ATMs in casinos

by on July 12, 2009 at 6:15 am in Economics | Permalink

Should the service fee by high or low?  It could cut either way.  A low service fee encourages withdrawals and thus gambling, which is profitable for the casino.  A high service fee takes in money from the desperate and those with high time preference.

It was $4.99.  (Of course that is n = 1.)

On the other hand, they let you take out up to $1000, well above the average.

Another user told me you are especially likely to get $100 bills from the machine.  Perhaps the hope is that you will buy $100 in chips rather than trying to break the bill.

1 Dirk July 11, 2009 at 7:14 pm

Paying a service fee for an ATM, Tyler? I’m surprised anyone with a brain would let himself get so short of cash he would be forced to do that. And then be unashamed of it enough to post the story on the internet.

2 Leigh Caldwell July 11, 2009 at 7:46 pm

ATM service fees are a classic situation for bringing out “irrational” behaviour, but not only in the way you suggest, Dirk. Rich people are just as likely to spend more than $4.99 worth of time finding an alternative ATM so as not to feel ripped off, as are poor people to spend the fee when there is a cheaper alternative available to them.

I suspect Tyler’s time saving is worth more than $4.99 – given the likely distance to an alternative ATM in Las Vegas. Therefore it could well be rational for him to use the ATM. Especially if he is on a hot streak at the craps table.

3 Marcelo July 11, 2009 at 8:33 pm

I would also note that in my experience is very hard to find a regular bank ATM (Chase, BofA, Wells Fargo…) near the strip in Vegas. Forget about it inside the casinos.

4 Alex Segura July 11, 2009 at 9:09 pm

I imagine the reason for the relatively high ATM fee is that users will be more likely to take out larger sums of money in order to justify the ATM fee. And even if they are originally only planning on spending a certain amount, there will be a higher probability of them now spending more than that predetermined amount if they actually have the cash in their pocket.

5 SQF July 11, 2009 at 9:42 pm

My bank refunds 100% of my ATM fees. When I was in a Vegas casino and needed cash from an ATM, I didn’t bat an eye when the machine proposed a $5 fee.

6 ZBicyclist July 11, 2009 at 10:08 pm

@Leigh: “Tyler’s time …is worth more than $4.99… Therefore it could well be rational for him to use the ATM. Especially if he is on a hot streak at the craps table.”

I’m guessing Tyler doesn’t believe there’s such a thing as a hot streak at the craps table.

In addition, wouldn’t a hot streak mean you were winning, and therefore would be betting out of your winnings?

7 babar July 11, 2009 at 10:42 pm

so what you are saying is that the ATM is not the fairest bet in the house?

8 borninlasvegas July 11, 2009 at 11:31 pm

“I imagine the reason for the relatively high ATM fee is that users will be more likely to take out larger sums of money in order to justify the ATM fee.”

That is giving entirely too much credit to people who are already throwing their money away and are most likely drunk.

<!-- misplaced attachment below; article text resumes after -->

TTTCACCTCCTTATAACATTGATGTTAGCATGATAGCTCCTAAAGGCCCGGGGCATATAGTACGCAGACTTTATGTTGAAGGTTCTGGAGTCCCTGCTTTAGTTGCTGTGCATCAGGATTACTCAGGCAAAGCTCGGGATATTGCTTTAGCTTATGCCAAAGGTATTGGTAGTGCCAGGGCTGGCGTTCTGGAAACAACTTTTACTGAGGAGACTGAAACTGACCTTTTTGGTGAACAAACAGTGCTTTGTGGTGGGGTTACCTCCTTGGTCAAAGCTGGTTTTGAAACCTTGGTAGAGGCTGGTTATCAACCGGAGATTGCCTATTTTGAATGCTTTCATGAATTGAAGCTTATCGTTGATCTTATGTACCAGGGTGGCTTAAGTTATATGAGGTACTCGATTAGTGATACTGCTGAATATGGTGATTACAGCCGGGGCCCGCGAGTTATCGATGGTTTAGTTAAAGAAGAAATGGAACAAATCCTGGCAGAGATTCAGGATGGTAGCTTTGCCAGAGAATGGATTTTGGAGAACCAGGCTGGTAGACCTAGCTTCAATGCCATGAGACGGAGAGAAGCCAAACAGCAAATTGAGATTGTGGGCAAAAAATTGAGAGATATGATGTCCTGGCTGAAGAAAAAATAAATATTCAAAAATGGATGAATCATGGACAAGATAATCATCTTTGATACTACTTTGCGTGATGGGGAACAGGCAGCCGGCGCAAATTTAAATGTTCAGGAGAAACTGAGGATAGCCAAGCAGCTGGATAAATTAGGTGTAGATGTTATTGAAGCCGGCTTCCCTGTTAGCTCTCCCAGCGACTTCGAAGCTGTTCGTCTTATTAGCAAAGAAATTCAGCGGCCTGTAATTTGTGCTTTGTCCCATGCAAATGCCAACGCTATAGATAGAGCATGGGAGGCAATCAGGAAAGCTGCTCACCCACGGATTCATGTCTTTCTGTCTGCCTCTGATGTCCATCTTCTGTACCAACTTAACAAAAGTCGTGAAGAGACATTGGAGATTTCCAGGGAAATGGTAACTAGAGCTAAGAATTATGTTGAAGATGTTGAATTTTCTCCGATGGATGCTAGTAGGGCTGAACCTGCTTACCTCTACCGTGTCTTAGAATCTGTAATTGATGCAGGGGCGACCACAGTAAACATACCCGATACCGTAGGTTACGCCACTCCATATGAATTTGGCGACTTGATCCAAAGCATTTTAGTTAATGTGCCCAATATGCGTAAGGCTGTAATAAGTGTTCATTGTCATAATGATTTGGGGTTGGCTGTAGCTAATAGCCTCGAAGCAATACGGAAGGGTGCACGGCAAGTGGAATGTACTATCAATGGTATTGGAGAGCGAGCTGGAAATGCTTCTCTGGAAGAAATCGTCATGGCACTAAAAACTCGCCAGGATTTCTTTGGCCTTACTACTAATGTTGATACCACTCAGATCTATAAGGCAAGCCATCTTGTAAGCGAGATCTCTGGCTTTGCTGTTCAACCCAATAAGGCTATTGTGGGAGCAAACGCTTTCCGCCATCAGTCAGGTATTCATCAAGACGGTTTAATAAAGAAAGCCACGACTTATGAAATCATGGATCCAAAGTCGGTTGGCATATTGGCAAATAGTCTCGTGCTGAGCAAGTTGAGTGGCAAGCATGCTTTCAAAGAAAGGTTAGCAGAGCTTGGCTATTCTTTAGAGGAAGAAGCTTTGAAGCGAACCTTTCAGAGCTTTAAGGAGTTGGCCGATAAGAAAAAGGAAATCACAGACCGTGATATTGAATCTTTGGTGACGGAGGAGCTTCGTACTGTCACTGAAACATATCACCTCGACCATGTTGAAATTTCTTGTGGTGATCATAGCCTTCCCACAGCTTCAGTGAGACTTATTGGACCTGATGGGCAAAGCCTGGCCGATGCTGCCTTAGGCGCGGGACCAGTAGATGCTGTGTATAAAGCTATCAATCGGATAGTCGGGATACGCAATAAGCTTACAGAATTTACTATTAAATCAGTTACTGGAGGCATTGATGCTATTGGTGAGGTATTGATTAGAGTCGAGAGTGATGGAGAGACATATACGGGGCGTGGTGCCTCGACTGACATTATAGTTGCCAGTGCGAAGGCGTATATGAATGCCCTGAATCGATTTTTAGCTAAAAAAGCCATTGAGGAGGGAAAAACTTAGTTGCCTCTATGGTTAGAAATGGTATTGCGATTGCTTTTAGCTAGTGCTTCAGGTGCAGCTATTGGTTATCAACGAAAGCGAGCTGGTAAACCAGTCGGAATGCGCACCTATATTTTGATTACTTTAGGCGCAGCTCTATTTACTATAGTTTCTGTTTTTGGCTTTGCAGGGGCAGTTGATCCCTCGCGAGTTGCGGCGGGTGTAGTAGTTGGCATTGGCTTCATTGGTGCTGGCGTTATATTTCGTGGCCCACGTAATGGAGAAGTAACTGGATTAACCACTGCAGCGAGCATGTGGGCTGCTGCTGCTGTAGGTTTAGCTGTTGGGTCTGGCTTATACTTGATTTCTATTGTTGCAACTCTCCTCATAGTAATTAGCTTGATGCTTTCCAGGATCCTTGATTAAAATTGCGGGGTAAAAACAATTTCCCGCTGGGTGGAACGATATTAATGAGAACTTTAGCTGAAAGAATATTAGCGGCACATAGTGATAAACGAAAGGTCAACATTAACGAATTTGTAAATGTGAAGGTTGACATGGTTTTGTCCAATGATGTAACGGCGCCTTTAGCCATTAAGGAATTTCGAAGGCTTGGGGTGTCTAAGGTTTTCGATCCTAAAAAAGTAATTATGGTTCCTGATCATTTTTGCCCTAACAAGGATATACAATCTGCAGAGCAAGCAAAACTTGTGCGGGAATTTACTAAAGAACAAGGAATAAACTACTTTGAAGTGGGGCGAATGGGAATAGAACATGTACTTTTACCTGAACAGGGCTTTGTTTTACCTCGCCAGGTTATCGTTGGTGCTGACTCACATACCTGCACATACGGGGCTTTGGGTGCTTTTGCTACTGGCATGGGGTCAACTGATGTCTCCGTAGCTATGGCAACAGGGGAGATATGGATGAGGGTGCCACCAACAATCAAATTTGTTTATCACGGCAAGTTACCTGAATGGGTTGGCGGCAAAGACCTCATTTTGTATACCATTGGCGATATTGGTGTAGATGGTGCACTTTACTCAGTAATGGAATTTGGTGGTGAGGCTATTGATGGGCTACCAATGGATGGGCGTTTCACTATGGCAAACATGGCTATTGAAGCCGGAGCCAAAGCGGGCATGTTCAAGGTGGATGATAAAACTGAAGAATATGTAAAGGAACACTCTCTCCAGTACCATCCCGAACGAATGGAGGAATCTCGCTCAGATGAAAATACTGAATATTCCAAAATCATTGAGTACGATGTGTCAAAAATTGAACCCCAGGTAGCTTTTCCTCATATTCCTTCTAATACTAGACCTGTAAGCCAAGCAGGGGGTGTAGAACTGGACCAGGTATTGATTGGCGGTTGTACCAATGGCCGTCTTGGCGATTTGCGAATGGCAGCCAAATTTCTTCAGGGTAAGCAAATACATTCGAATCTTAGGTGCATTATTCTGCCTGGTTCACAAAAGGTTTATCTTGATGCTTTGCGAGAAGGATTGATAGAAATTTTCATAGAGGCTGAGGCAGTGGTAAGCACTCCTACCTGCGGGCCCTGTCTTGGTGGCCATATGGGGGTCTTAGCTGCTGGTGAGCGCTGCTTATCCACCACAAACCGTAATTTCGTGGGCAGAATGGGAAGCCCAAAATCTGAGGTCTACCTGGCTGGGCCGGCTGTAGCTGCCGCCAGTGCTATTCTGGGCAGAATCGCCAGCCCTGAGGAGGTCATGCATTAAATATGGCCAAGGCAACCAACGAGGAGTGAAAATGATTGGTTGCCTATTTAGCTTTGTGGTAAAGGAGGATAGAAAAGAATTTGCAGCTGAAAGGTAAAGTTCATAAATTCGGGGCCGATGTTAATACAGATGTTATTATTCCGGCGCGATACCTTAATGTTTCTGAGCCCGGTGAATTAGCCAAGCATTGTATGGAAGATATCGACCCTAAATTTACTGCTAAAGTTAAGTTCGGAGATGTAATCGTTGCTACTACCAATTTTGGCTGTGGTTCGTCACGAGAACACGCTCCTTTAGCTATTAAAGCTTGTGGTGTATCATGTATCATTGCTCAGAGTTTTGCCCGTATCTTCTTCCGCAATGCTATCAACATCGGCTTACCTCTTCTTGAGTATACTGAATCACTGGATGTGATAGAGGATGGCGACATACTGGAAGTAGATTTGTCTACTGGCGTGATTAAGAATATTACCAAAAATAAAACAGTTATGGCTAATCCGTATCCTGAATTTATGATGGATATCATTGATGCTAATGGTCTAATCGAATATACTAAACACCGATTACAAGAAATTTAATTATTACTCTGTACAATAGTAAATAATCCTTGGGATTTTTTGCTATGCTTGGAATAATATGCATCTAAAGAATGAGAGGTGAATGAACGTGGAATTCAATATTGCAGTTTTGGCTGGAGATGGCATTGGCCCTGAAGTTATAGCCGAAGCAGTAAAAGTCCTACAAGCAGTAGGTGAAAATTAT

9 Emperor Norton July 11, 2009 at 11:54 pm

While we’re on the subject of Vegas, can somebody give me a brief rundown of what the appeal of casino gambling is? I’m an avid poker player, but I don’t like to lose, which makes playing any game that’s -EV feel like self-abuse. I’m not saying casino gambling is wrong or that people shouldn’t do it, but it’s rare that the appeal of something so popular escapes me completely, so I’m interested in other people’s subjective feelings on the subject.

10 Jacqueline July 12, 2009 at 1:29 am

The high fee encourages you to withdraw more at one time. 🙂

11 SheetWise July 12, 2009 at 5:12 am

“Perhaps the hope is that you will buy $100 in chips rather than trying to break the bill.”

Break the bill? You have to be kidding. Anything under 100 is pocket change to most players — and any buy-in under 100 looks like desperation gaming to the clubs (playing your change — the case bet).

12 Kyle July 12, 2009 at 10:45 am

I was talking to my friend who spends a lot of time at casinos (mostly poker). He was saying it takes a long time to count up 20s and while in the real world 100s are illiquid, in casinos they are the most liquid bill.

13 JEF July 13, 2009 at 11:03 am

There is also an issue (and therefore a marginal cost) associated with security.

If a customer takes cash out at a free bank ATM and then carries it to the casino, then there is a security risk during transportation. This risk is reduced/eliminated if the withdrawal is in the casino where you will be on camera from the time the money is withdrawn to when it is used at a table game.

14 Brent July 13, 2009 at 3:46 pm

Since the casino is more likely to see all of the ATM money in the form of additional gambling, why don’t the casinos actually subsidize the ATM’s? If they were trying to encourage higher withdrawals, they should set the fee at 5% for the first hundred and nothing thereafter.

15 Cletus Shirley January 12, 2011 at 3:08 pm

The withdrawal policy for ATMs in microgaming casinos is different than usual. It’s all designed to encourage gambling, from the amount you can withdraw to the high value bills the ATM hands out.

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